Saturday, April 21, 2012

Diagnosis from a Psychiatric Patient’s Point of View

The Benefits of Psychiatric Diagnosis,
Photo by Grant Hutchinson aka splorp
Diagnosis from a Psychiatric Patient’s Point of View by Dennis Dodson, Mental Health Advocate

Dennis Dodson shows us some of the harm that can be done by the very act of psychiatric diagnosis, which has no purpose other than to push pharmaceutical drugs and other devastating treatments on patients—and then courageously explains how recovery is possible, but not through psychiatry.

I took a quick look at the definition for diagnosis in Wikipedia and Merriam-Webster dictionary.

Wikipedia stated the word diagnosis comes from an ancient Greek word that means discernment. Their definition stated that it’s the identification of the nature and cause of anything. It added that diagnosis is used in many different disciplines with variations to determine cause and effect relationships. For example, in systems engineering and computer science, diagnosis is typically used to determine the causes of symptoms, mitigations for problems, and solutions to issues.

Merriam-Webster states that diagnosis is simply “investigation or analysis of the cause or nature of a condition, situation, or problem”, and “the art or act of identifying a disease from its signs and symptoms”.

I looked at the definitions to see how a diagnosis, which is a fantastic tool for seeking solutions to a vast array of problems, fits into my past experiences with the mental health treatment system in Tennessee. I immediately realized that none of my psychiatrists from 37 years of “mental health treatment” had ever even attempted to properly utilize the tool of diagnosis.

Not once had any of my psychiatrists attempted to determine a single underlying cause of any of the symptoms I relayed to them. Not once had any of them identified a disease or a defect that caused my symptoms. They all simply looked into the DSM, the Diagnostic and Statistical Manual of Mental Disorders that was out at the time and gave me a diagnosis and pills, pills, pills.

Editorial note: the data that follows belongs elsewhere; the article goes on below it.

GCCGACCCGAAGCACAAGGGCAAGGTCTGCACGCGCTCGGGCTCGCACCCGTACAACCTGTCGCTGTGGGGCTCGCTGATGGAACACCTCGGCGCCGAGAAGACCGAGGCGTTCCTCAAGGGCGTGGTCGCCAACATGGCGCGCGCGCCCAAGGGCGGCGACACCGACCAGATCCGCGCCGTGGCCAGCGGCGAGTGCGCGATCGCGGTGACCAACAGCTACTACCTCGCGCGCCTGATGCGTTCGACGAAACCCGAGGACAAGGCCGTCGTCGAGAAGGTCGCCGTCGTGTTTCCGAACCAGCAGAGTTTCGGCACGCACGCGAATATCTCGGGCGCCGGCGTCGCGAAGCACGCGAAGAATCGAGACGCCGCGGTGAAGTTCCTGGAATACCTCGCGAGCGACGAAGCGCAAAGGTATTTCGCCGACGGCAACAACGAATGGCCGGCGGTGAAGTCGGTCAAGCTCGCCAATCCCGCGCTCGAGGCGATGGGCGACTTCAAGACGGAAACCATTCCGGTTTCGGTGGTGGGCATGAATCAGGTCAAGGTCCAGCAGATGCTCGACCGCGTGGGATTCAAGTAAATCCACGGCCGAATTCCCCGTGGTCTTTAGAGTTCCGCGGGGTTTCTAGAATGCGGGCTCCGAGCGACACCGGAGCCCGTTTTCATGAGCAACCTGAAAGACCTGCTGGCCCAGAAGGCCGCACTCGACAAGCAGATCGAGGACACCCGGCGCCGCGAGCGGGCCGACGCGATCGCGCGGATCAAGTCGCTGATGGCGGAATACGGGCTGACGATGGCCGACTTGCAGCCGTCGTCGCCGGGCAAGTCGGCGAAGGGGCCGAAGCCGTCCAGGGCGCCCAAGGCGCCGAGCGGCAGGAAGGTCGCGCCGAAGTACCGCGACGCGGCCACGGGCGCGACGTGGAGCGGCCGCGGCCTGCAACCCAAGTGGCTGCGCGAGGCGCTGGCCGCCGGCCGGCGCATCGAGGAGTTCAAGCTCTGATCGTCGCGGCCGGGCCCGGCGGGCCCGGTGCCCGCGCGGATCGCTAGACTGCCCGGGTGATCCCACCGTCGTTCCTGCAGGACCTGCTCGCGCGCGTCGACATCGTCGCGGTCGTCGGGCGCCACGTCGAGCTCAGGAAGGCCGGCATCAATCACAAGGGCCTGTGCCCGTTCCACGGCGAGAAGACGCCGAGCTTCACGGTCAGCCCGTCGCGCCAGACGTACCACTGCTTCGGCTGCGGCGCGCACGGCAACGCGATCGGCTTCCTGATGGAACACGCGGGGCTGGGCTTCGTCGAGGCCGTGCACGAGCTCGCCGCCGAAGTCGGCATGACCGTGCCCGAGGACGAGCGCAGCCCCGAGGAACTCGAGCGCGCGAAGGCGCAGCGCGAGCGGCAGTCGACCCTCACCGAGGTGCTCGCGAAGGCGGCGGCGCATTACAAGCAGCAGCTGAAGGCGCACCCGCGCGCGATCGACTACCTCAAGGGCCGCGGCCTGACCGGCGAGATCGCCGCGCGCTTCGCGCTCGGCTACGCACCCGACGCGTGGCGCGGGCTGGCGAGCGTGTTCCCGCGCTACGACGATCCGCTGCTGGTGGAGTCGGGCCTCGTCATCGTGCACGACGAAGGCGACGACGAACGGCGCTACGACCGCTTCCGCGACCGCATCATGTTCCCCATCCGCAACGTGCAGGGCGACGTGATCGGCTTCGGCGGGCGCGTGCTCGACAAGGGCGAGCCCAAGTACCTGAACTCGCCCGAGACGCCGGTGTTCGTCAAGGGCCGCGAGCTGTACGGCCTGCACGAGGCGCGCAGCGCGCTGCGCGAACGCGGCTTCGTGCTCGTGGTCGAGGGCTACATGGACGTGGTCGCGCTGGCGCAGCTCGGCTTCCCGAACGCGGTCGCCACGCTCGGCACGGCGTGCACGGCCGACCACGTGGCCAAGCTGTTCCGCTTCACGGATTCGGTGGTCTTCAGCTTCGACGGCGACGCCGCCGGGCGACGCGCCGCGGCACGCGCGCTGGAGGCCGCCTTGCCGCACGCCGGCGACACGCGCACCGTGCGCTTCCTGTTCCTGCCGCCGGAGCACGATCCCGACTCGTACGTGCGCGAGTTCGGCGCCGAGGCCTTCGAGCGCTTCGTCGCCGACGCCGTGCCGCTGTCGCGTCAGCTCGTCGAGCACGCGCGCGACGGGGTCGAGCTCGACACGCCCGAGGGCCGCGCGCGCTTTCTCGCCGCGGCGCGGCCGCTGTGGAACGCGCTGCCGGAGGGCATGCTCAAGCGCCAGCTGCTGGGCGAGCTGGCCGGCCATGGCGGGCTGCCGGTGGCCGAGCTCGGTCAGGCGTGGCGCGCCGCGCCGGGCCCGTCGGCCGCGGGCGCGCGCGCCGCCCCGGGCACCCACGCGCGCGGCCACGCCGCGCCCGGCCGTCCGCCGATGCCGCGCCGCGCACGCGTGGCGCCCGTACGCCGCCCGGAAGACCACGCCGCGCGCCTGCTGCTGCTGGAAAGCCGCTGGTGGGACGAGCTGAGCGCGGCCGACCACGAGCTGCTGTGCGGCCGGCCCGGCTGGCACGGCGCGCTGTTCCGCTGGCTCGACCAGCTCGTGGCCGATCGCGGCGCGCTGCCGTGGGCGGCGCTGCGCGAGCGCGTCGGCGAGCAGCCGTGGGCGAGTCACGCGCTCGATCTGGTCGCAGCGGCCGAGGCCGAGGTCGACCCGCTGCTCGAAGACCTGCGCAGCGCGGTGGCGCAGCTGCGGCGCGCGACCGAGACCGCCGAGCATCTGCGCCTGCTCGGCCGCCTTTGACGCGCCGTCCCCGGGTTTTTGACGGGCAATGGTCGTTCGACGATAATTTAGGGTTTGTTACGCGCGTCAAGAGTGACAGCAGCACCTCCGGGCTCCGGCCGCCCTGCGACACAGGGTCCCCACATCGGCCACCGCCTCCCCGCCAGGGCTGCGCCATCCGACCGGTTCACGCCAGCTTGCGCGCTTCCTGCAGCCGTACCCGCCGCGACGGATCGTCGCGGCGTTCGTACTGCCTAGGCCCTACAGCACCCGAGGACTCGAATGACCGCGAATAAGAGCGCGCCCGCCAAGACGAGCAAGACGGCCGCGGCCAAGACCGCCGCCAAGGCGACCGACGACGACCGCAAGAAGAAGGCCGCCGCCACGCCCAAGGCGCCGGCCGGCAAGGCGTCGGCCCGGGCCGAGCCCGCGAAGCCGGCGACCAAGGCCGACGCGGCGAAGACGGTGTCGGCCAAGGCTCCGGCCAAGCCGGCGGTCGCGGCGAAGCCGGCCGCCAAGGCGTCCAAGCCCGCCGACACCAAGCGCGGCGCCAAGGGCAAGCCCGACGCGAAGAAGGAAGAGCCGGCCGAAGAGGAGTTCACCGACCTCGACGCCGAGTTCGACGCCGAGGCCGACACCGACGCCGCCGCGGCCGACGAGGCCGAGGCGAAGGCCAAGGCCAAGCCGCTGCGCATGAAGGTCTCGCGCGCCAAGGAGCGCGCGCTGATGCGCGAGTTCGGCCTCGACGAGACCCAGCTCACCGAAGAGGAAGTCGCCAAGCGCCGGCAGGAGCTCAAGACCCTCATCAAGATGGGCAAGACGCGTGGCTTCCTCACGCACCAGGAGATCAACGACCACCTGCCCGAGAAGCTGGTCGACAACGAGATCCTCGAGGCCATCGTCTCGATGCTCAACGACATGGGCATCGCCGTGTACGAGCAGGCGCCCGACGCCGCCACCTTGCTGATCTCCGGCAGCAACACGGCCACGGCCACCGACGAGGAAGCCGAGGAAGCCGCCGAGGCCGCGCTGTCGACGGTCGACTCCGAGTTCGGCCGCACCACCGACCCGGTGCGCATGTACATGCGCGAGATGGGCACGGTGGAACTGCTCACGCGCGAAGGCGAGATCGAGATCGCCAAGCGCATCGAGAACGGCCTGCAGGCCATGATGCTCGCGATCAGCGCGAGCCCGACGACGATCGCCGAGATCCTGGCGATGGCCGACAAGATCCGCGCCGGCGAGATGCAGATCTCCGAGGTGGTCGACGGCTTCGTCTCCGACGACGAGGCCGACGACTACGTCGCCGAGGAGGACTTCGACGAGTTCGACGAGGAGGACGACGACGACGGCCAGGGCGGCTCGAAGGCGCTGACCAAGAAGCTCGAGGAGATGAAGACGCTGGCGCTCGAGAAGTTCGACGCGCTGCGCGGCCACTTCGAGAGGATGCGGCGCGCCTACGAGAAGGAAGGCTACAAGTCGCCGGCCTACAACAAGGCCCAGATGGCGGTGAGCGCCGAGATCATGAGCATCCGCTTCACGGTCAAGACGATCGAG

Medication management. Refills. Medication changes. Medication increases. Medication adjustments. Never attempted to discern what was causing my issues such as rapid speech, not sleeping, loss of appetite, delusional thoughts, racing thoughts, and sometimes periods when I was depressed or anxious or moody.
They simply “diagnosed” me as Bipolar Disorder. Then came the medications and all their adverse effects and complications. To make a long story short, the psychiatrists failed me. The psychiatrists didn’t help me at all in even determining what was causing the “disorder” that they gave me as a label, which might as well have been tattooed on my forehead to brand me for life.

Had they properly used the tool of diagnosis to discern what was the cause of my disorder, they could have very easily found that my moderate use of LSD at age 17 and again numerous times at age 37, being raised in a dysfunctional family, 35 years of pot smoking, poor relationship choices ending in several divorces, alcohol abuse for 35 years, cigarette smoking for 35 years, poor nutrition and poor diet choices, no coping skills and a couple of falls where I landed basically on my head might have directed them to give me a diagnosis of “lucky to still be alive and able to tie my shoes” instead of Bipolar Disorder I.

I had disorder in my life big time. Very little order actually. Stress and worry and conflict were so evident that no one needed to go to college for 7 years to see I was in disorder mentally and psychically. The psychiatrists didn’t ever do any lab work or take any x-rays, they didn’t even ask very many questions. They simply got out their Bible, the DSM of the day, and labeled me as having a mood disorder. Bipolar I.

With only a high school education and the desire to put my disordered life into order, in just 4 years I diagnosed my own situation and discerned what I needed to do to bring order where there was disorder, balance where there was none, and peace, harmony and emotional stability to my life. I developed good diet, sleep, and nutrition habits. I taught myself how to deal with negative thoughts. I learned to reduce or eliminate stress. I avoid toxic people. I attend support groups. I advocate for better mental health treatment in Tennessee.

I don’t use the tool of medication management anymore. This has distressed my last psychiatrist quite a bit. He’s showing symptoms of an anxiety disorder and I just wonder if he’ll get his DSM out and label himself or if he’ll just have a few extra drinks when he goes home from his job as a pill dispenser.

Wellness and good mental health are possible for the majority of people tagged as Bipolar, but it does mean taking personal responsibility for your own mental health and making good choices going forward whatever your plans for life are.

Related: 

Psychiatry Is Garbage Science: Study Demonstrates Fraudulence of Claims

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